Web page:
The Code of Jewish Law states: “It is forbidden to derive any benefit from the lights of the Chanukah menorah... even to use the light to count your money.”
When Jewish law wants to illustrate the prohibition against deriving benefit from the menorah, the example used is "don’t count your money." It could have said don't write a letter by the light of the menorah, or don't let your children do their homework by the light of the menorah. But of all things, it says, don't count your money by the light of the menorah.
And on top of all this, Chanukah is the only holiday that has a custom centered on money, the giving of Chanukah gelt.
What’s the deeper meaning of money? And what is the relationship between Chanukah and money?
The History Of Money
It is impossible for us to imagine a world without money, but once upon a time that's the way it was. In a moneyless world, how would you buy a shovel?
Simple. You’d take your extra hammer, and find someone with an extra shovel who just happened to need a hammer. Swap your hammer for his shovel – and presto! Everyone’s happy.
A tedious, inefficient and bothersome way to execute transactions? Now you know why money was invented…
There was a time when a U.S. dollar was backed by a dollar's worth of gold. But that is no longer the case. Today our money is a symbolic representation of value. The difference between money and actual goods is that one has intrinsic value, while the other has representative value. A lawnmower is valuable because it cuts grass. But a twenty dollar bill, a personal check or a plastic credit card can't be used for too much. But you can transform it into almost anything you desire…
One person looks at a hundred dollar bill and sees a CD player. Another sees a watch, and yet another sees a bicycle for his niece's birthday. Money, in and of itself, has virtually no value, but its potential is almost limitless.
Money represents potential.
Jacob and the Jars
In the formative years of Jewish history, Jacob had a bully for a brother named Esau. Eventually the situation became so bad at home that Jacob had to run away from his brother, who wanted to kill him. Years later, Esau and his thugs finally caught up with Jacob. During the night before their fateful reunion, Jacob quietly moved his entire family across the river near where they had camped. Then, Jacob went back to the other side of the river.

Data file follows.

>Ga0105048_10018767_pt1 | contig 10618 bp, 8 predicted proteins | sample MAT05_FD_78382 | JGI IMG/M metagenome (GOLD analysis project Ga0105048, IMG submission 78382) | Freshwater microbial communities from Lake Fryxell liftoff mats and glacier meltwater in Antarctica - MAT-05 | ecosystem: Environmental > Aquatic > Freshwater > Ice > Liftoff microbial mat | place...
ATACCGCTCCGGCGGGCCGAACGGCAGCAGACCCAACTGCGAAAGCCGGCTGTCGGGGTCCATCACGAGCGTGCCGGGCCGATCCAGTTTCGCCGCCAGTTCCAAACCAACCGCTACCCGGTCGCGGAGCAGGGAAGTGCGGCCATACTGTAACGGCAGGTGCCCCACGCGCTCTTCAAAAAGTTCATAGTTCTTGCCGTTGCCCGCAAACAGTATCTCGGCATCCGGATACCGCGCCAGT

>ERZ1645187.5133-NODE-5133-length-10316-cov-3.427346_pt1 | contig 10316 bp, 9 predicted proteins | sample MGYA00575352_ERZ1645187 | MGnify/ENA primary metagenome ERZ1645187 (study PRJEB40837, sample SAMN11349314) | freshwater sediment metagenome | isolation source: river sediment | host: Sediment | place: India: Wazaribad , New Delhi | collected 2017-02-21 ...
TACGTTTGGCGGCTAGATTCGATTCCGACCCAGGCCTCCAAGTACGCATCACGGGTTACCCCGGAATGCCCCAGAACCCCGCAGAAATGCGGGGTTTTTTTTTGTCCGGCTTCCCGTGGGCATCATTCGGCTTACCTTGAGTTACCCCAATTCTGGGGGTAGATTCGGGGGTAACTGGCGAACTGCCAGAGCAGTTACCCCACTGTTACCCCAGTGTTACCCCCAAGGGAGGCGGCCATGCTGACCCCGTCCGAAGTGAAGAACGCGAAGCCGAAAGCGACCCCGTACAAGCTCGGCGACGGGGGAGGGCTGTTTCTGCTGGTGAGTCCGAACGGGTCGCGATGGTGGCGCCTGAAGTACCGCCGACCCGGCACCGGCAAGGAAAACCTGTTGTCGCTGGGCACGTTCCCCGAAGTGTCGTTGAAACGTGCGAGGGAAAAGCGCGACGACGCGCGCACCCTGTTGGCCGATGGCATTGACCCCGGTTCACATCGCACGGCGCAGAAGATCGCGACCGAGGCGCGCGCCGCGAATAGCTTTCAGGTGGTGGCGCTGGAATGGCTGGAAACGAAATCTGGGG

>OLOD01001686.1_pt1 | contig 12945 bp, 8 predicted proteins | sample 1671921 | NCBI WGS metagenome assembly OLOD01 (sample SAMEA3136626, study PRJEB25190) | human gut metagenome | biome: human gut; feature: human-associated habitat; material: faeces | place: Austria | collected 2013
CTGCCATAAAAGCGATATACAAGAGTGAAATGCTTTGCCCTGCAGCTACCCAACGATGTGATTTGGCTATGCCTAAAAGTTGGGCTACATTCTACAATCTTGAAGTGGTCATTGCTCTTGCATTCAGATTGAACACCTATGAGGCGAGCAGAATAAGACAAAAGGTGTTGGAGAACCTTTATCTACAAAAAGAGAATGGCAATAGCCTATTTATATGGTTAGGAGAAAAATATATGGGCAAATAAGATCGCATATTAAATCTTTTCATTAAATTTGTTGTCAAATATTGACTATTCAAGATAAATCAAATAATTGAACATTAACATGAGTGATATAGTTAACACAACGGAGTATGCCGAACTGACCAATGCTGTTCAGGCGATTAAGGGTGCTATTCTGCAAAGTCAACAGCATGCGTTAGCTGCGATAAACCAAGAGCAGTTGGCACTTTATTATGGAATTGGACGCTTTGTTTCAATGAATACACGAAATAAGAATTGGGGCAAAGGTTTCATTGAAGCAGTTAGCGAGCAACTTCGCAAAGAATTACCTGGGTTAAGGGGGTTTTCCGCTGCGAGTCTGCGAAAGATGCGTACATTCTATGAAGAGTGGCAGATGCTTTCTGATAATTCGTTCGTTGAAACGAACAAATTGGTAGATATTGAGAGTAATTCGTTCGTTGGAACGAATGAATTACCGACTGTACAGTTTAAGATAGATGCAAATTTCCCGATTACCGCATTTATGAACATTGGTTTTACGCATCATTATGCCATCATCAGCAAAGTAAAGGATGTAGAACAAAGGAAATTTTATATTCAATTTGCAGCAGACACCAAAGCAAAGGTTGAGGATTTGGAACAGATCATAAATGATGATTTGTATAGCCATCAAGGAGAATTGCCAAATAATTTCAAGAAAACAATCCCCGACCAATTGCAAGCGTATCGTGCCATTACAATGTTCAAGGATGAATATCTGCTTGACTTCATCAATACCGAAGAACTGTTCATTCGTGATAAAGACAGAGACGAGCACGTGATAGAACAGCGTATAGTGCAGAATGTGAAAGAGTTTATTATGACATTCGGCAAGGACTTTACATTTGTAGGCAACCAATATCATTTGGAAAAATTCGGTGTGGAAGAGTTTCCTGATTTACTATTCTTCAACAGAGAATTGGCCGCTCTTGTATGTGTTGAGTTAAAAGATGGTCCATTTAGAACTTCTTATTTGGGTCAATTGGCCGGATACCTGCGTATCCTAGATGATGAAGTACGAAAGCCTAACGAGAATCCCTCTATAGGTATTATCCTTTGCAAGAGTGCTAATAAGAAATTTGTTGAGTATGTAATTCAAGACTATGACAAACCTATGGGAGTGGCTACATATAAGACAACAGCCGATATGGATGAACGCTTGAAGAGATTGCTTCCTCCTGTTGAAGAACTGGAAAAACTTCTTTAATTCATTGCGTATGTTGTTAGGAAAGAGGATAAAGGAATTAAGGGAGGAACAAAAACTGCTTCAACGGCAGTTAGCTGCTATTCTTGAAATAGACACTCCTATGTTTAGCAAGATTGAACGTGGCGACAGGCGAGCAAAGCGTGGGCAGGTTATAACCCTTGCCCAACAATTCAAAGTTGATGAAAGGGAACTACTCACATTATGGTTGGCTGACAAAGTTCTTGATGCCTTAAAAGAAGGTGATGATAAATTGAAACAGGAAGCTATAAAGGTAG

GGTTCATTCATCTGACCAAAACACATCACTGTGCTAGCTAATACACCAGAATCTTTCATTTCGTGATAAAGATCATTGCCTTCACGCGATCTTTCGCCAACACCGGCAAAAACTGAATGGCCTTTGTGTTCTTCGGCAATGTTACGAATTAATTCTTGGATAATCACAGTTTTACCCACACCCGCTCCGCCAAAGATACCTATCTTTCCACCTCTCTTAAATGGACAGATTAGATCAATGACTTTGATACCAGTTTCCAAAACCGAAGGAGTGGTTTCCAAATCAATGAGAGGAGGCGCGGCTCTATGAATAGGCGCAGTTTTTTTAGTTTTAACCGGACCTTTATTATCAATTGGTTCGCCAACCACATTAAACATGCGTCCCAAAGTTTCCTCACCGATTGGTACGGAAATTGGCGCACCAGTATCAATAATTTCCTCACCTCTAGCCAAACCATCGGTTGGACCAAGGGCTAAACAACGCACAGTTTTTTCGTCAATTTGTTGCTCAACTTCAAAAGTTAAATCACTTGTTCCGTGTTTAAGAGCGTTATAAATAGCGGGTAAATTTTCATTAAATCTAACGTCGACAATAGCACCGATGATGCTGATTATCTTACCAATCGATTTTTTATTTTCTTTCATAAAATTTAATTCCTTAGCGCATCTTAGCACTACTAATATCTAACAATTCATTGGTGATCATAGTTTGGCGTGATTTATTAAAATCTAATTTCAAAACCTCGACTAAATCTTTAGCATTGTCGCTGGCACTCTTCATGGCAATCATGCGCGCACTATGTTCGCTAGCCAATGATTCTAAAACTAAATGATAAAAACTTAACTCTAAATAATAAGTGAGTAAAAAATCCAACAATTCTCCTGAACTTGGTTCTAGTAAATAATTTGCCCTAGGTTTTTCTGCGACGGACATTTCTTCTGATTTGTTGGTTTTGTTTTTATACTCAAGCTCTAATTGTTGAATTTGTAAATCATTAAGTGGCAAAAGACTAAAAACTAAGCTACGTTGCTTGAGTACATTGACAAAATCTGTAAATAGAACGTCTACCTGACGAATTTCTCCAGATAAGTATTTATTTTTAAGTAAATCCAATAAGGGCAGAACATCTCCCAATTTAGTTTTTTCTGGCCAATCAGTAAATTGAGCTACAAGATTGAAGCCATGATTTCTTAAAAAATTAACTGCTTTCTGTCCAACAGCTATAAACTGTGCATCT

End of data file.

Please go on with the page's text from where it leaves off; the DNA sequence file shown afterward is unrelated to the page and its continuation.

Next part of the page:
The Midrash says two amazing things:
1) Jacob went back to the other side because he forgot some small jars. This teaches us that the righteous care more about their money than their own lives.
2) "Therefore," said God, "because you took the risk of going back for a few jars, I will repay your children with a small jar that will be found by the Maccabees."
Think about it. Jacob goes back to retrieve some small jars and somehow that act is so significant that it enables the Maccabees, over 1,000 years later, to find the one remaining jar of oil that would be the source of the Chanukah miracle. Additionally, we learn from this episode how important money is to righteous people.
Jacob, the father of the 12 tribes, understood the power of potential.
On the surface, it was preposterous for the Jews to resist the Greeks. Hellenism was the wave of the future and militarily no one could stand in the Greeks' path, certainly not a band of renegade Jews.
But the Jewish people knew that they were an eternal people. A people whose message of values was destined to last forever and have a world-shaping impact. A tiny and ill-equipped people was prepared to take on the superpower of its day, all because they believed in the potential of Jewish destiny. They believed that no matter how dire things looked, there exists within the Jewish soul, the ability to vanquish the mightiest of foes and fulfill their own mission of being "A light unto the nations."
“The Egyptian, the Babylonian and the Persian rose, filled the planet with sound and splendor, then faded to dream-stuff and passed away. The Greek and the Roman followed and made a vast noise, and they are gone; other peoples have sprung up and held their torch high for a time, but it burned out, and they sit in twilight now, or have vanished. The Jew saw them all, beat them all, and is now what he always was; exhibiting no decadence, no infirmities of age, no weakening of his parts, no slowing of his energies, no dulling of his alert and aggressive mind. All things are mortal but the Jew; all other forces pass, but he remains.” - Mark Twain
When we light our menorahs, we must look closely at those tiny flames and contemplate the world of potential. Where others see darkness, we are called to see light. We need to look at our children, look beyond the problems and the quarrels, and see potential. We need to look at one another, beyond the faults and the foibles, and see potential.
We need to look at life, beyond all the pain and struggles, and see potential. We need to look at our people, beyond the divisions and the hatred, and see potential. In everything we encounter, we need to look beneath the surface, to discover the soul, and to realize our ultimate potential.
That’s Chanukah gelt.
Adapted from "Chanukah - Eight Nights of Light, Eight Gifts for the Soul," by Rabbi Shimon Apisdorf